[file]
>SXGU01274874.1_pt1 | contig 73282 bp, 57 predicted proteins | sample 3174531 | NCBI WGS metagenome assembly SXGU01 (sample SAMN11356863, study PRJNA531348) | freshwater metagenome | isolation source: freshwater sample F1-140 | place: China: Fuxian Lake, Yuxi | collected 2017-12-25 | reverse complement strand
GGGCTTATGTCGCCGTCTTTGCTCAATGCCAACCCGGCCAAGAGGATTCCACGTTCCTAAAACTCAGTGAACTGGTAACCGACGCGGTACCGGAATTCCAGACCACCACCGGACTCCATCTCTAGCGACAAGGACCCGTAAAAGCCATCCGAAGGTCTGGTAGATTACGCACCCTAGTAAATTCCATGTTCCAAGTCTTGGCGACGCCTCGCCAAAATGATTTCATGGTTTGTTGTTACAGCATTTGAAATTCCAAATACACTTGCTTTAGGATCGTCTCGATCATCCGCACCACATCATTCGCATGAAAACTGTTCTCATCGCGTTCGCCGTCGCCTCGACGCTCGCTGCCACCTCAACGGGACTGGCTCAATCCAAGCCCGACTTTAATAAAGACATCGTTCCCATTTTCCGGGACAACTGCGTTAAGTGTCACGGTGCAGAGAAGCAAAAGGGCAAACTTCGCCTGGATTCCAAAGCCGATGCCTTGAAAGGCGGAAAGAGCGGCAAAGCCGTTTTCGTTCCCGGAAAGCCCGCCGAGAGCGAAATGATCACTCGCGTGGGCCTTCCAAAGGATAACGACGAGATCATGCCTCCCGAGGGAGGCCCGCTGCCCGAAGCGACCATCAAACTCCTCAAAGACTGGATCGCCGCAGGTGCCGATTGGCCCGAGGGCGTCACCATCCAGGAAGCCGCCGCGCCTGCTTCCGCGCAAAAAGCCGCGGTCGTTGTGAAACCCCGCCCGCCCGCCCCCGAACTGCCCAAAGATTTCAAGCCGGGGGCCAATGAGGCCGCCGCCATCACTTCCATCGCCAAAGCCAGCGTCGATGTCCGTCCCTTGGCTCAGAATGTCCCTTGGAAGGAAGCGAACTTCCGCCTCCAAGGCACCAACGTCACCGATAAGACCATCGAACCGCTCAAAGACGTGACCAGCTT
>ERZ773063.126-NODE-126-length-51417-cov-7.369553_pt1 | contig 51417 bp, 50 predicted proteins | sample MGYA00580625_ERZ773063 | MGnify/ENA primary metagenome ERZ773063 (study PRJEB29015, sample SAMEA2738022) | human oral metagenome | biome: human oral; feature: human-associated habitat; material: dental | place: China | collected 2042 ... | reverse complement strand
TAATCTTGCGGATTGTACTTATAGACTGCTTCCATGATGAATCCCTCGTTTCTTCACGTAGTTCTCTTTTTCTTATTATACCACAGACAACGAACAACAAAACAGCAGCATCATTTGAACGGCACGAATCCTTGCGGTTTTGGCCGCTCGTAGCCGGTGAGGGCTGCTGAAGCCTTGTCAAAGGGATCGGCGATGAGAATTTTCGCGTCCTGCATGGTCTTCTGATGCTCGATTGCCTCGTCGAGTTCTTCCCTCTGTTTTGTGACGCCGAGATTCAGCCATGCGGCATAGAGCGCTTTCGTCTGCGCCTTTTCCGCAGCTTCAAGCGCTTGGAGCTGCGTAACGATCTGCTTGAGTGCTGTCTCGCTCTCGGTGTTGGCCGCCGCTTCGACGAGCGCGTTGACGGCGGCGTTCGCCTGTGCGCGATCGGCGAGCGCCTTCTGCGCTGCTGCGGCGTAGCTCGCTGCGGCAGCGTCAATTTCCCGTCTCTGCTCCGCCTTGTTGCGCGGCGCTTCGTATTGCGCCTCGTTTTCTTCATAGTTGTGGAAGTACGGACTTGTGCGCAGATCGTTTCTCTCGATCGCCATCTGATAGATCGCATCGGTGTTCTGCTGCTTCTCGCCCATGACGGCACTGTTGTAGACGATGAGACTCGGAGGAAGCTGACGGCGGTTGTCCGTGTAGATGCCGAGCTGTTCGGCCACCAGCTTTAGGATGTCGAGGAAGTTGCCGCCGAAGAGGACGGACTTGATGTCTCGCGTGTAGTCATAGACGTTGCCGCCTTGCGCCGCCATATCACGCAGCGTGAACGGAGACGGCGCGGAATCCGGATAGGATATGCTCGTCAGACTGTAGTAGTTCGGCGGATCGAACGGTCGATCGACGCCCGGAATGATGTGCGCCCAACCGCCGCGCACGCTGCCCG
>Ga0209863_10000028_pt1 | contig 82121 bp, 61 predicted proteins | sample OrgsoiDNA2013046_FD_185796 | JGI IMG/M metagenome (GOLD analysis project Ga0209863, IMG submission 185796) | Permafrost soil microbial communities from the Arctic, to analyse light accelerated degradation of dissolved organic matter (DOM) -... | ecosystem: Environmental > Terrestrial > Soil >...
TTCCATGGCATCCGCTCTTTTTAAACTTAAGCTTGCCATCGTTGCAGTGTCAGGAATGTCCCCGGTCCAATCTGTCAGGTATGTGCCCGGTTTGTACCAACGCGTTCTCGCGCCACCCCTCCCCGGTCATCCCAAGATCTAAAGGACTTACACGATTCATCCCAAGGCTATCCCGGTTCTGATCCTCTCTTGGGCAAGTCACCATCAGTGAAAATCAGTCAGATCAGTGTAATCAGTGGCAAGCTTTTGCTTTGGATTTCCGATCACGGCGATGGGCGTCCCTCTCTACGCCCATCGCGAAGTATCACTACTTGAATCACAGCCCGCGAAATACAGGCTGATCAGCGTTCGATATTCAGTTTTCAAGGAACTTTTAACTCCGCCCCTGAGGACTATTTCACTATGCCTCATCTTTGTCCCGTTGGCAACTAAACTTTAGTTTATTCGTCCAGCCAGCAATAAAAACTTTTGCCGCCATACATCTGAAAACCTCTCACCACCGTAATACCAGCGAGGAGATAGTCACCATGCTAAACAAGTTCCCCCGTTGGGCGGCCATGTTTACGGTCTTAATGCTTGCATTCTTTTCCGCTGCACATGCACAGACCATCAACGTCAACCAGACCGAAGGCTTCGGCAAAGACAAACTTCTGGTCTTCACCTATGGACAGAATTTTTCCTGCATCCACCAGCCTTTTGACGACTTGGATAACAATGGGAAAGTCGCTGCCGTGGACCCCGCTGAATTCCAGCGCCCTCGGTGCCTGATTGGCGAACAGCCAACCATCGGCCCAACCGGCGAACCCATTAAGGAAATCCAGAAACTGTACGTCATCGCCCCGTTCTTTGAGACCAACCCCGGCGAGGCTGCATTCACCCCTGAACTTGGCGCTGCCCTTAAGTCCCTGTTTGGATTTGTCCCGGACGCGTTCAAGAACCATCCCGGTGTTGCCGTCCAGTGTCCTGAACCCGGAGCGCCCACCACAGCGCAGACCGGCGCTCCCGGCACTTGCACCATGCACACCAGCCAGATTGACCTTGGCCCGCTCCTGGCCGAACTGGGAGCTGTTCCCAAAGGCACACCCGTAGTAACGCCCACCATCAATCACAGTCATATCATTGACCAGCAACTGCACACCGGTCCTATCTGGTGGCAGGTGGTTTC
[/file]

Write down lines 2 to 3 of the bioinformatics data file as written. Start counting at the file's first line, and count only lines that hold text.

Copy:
GGGCTTATGTCGCCGTCTTTGCTCAATGCCAACCCGGCCAAGAGGATTCCACGTTCCTAAAACTCAGTGAACTGGTAACCGACGCGGTACCGGAATTCCAGACCACCACCGGACTCCATCTCTAGCGACAAGGACCCGTAAAAGCCATCCGAAGGTCTGGTAGATTACGCACCCTAGTAAATTCCATGTTCCAAGTCTTGGCGACGCCTCGCCAAAATGATTTCATGGTTTGTTGTTACAGCATTTGAAATTCCAAATACACTTGCTTTAGGATCGTCTCGATCATCCGCACCACATCATTCGCATGAAAACTGTTCTCATCGCGTTCGCCGTCGCCTCGACGCTCGCTGCCACCTCAACGGGACTGGCTCAATCCAAGCCCGACTTTAATAAAGACATCGTTCCCATTTTCCGGGACAACTGCGTTAAGTGTCACGGTGCAGAGAAGCAAAAGGGCAAACTTCGCCTGGATTCCAAAGCCGATGCCTTGAAAGGCGGAAAGAGCGGCAAAGCCGTTTTCGTTCCCGGAAAGCCCGCCGAGAGCGAAATGATCACTCGCGTGGGCCTTCCAAAGGATAACGACGAGATCATGCCTCCCGAGGGAGGCCCGCTGCCCGAAGCGACCATCAAACTCCTCAAAGACTGGATCGCCGCAGGTGCCGATTGGCCCGAGGGCGTCACCATCCAGGAAGCCGCCGCGCCTGCTTCCGCGCAAAAAGCCGCGGTCGTTGTGAAACCCCGCCCGCCCGCCCCCGAACTGCCCAAAGATTTCAAGCCGGGGGCCAATGAGGCCGCCGCCATCACTTCCATCGCCAAAGCCAGCGTCGATGTCCGTCCCTTGGCTCAGAATGTCCCTTGGAAGGAAGCGAACTTCCGCCTCCAAGGCACCAACGTCACCGATAAGACCATCGAACCGCTCAAAGACGTGACCAGCTT
>ERZ773063.126-NODE-126-length-51417-cov-7.369553_pt1 | contig 51417 bp, 50 predicted proteins | sample MGYA00580625_ERZ773063 | MGnify/ENA primary metagenome ERZ773063 (study PRJEB29015, sample SAMEA2738022) | human oral metagenome | biome: human oral; feature: human-associated habitat; material: dental | place: China | collected 2042 ... | reverse complement strand